Post Industrial Society: The Future Has Arrived

In 1973 the Maine Times ran an essay in which the editor argued resource shortages had already pushed the United States into becoming, unwillingly, a post industrial society.

| November/December 1973

  • parched earth - Fotolia
    Post industrial society is here, and the food, water, and fuel that powered industrial society is going, going, gone.
    PHOTO: FOTOLIA/MONAMAKELA

  • parched earth - Fotolia

Events during the past several years ought to have sustained our confidence in our convictions. Our long opposition to the war in Vietnam was a minority view when it was first expressed in print; but, after almost a decade, the same view was fiercely defended by a majority. This publication's effort of five years ago to bring reforms to the juvenile corrections system was labeled "yellow journalism" at first; yet the same sentiments are now safe enough to be shared by almost every politician. Likewise, our efforts to preserve Maine's environmental integrity were often called "radical" five years ago; however, just last week the governor of Maine said, "Those who would turn back the clock and repeal environmental laws . . . have lost the spirit that built this country and made it great . . . "

But in spite of these affirmations—and more—we were always a bit dubious of the timeliness of our ruminations about post-industrialism. Even we wondered if we might not be pushing too far into the future when we talked about revising an entire cultural value system. We advocated an end to the production-consumption-waste cycle, a stabilized, non-growth economic system, and a way of life that requires living in harmony with nature. Instead of plundering the earth's non-renewable resources, we argued that our fundamental life-support systems should be based on renewable resources, less consumption, and an end to waste. There could be, we insisted, no continued depletion of a finite system like the earth's without eventual chaos. The Industrial Age, we claimed, had reached a point of excess—a point at which its costs to the family of man were greater than its benefits.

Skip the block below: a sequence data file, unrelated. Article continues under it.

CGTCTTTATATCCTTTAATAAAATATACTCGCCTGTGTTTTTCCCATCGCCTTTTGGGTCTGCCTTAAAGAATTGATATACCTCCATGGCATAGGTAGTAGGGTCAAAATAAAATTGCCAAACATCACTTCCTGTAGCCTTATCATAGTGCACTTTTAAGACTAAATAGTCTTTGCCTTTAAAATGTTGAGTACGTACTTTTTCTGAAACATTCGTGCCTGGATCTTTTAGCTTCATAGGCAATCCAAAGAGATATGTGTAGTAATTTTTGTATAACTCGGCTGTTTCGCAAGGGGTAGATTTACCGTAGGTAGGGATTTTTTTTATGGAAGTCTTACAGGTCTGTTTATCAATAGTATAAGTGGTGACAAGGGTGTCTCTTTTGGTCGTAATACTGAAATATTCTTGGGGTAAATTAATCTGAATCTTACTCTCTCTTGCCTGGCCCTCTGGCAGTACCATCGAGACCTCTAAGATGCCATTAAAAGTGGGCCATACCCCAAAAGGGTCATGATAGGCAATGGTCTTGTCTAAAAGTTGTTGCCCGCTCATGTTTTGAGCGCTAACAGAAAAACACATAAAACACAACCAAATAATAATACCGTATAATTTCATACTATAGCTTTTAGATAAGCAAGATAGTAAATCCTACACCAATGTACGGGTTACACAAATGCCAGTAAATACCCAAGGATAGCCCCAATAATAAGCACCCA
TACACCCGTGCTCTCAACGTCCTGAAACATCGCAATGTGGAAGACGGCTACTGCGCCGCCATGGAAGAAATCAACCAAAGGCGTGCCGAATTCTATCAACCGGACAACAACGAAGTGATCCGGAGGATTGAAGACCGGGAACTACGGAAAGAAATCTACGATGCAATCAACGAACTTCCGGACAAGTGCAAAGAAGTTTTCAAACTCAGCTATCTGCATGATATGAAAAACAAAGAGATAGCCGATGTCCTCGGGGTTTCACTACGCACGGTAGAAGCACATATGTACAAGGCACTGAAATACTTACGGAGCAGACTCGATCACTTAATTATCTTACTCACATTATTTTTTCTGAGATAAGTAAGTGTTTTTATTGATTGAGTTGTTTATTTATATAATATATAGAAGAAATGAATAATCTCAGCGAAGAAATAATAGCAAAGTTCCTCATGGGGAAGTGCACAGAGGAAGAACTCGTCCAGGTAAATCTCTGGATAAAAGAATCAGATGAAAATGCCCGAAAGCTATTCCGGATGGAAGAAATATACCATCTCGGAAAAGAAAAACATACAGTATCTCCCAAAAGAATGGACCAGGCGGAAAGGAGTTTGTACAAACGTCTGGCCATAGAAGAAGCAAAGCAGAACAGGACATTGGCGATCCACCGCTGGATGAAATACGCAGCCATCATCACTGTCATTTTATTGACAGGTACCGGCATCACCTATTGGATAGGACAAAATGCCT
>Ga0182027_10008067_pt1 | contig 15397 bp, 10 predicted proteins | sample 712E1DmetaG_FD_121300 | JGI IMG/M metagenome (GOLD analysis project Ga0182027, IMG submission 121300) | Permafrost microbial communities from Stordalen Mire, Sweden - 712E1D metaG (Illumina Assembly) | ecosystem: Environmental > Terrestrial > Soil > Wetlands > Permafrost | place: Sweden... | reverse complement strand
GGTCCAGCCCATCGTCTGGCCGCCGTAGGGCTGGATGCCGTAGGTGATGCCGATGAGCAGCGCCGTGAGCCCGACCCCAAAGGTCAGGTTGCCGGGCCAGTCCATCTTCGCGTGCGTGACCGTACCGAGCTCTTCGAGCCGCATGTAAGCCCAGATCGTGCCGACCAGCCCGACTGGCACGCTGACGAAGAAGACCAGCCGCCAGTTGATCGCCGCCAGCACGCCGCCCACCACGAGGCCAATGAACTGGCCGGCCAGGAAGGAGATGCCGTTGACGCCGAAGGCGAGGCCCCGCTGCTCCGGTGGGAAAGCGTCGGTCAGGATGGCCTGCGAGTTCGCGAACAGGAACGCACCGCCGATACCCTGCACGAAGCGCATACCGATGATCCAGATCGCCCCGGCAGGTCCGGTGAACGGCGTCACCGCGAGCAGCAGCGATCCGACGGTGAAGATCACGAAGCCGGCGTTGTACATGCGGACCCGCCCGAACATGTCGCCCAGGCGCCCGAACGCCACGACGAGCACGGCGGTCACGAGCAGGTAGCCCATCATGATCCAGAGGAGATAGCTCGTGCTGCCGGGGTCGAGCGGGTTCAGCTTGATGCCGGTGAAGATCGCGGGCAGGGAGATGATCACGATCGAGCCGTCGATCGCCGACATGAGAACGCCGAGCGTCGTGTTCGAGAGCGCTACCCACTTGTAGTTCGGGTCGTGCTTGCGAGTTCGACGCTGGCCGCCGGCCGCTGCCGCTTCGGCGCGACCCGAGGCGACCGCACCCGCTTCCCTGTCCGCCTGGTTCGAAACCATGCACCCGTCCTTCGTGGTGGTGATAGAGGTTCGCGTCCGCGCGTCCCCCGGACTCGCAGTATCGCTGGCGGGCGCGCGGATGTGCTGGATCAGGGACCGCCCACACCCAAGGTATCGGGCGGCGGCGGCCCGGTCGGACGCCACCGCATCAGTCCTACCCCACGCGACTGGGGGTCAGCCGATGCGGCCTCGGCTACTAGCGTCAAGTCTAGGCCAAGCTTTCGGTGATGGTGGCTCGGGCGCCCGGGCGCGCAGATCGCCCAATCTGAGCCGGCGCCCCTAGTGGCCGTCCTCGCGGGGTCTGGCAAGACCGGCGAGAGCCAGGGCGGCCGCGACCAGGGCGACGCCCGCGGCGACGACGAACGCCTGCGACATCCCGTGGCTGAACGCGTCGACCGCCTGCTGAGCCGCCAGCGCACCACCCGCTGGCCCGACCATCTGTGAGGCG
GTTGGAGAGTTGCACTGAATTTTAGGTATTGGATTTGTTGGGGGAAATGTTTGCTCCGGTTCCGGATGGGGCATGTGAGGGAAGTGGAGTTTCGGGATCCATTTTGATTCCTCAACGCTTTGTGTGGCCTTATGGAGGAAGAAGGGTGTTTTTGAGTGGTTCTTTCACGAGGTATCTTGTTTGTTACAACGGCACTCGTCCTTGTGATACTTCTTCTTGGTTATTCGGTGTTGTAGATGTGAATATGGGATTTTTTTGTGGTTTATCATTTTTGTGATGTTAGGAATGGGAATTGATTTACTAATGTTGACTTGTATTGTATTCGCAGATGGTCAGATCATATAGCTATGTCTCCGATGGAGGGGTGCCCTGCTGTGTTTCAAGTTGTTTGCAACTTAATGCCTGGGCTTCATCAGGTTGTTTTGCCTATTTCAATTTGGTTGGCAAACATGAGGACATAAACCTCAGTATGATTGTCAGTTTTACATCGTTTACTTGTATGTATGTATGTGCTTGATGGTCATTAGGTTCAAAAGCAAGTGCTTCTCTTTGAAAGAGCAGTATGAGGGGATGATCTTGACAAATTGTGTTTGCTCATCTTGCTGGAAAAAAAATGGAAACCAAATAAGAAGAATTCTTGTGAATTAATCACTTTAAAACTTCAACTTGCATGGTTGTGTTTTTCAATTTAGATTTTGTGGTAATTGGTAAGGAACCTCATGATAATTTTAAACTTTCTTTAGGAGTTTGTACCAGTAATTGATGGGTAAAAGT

When we talked about Maine as a prototype post-industrial community—a largely independent, self-sustaining, low-consumption community which would utilize the best of technology to harvest energy from renewable resources—we got a great many raised eyebrows and suggestions from friends that perhaps we shouldn't spend so much time on the topic. We also got some tough questions about what such a system might do to the present economic design. Would it mean an end to capitalism, an end to profits, an end to the exploitation pattern that has been unfolding ever since Eli Whitney invented interchangeable parts? Yes it would, we replied, because capitalism as we know it is based on growth; and we argue for an equilibrium state.

But we could not answer the questions about how the economic systems would change. For us, in transition, the answers were too far in the future.



Now, quite suddenly, the forces of change have accelerated with incredible speed. Within the past several months, post-industrialism has become a fact of the present, rather than a thought for the future. The coming winter may well see the chaotic collapse of most Industrial Age systems.

Consider the following indicators—benchmarks of breakdowns among the most fundamental human needs: food, water, shelter, warmth, and transportation.






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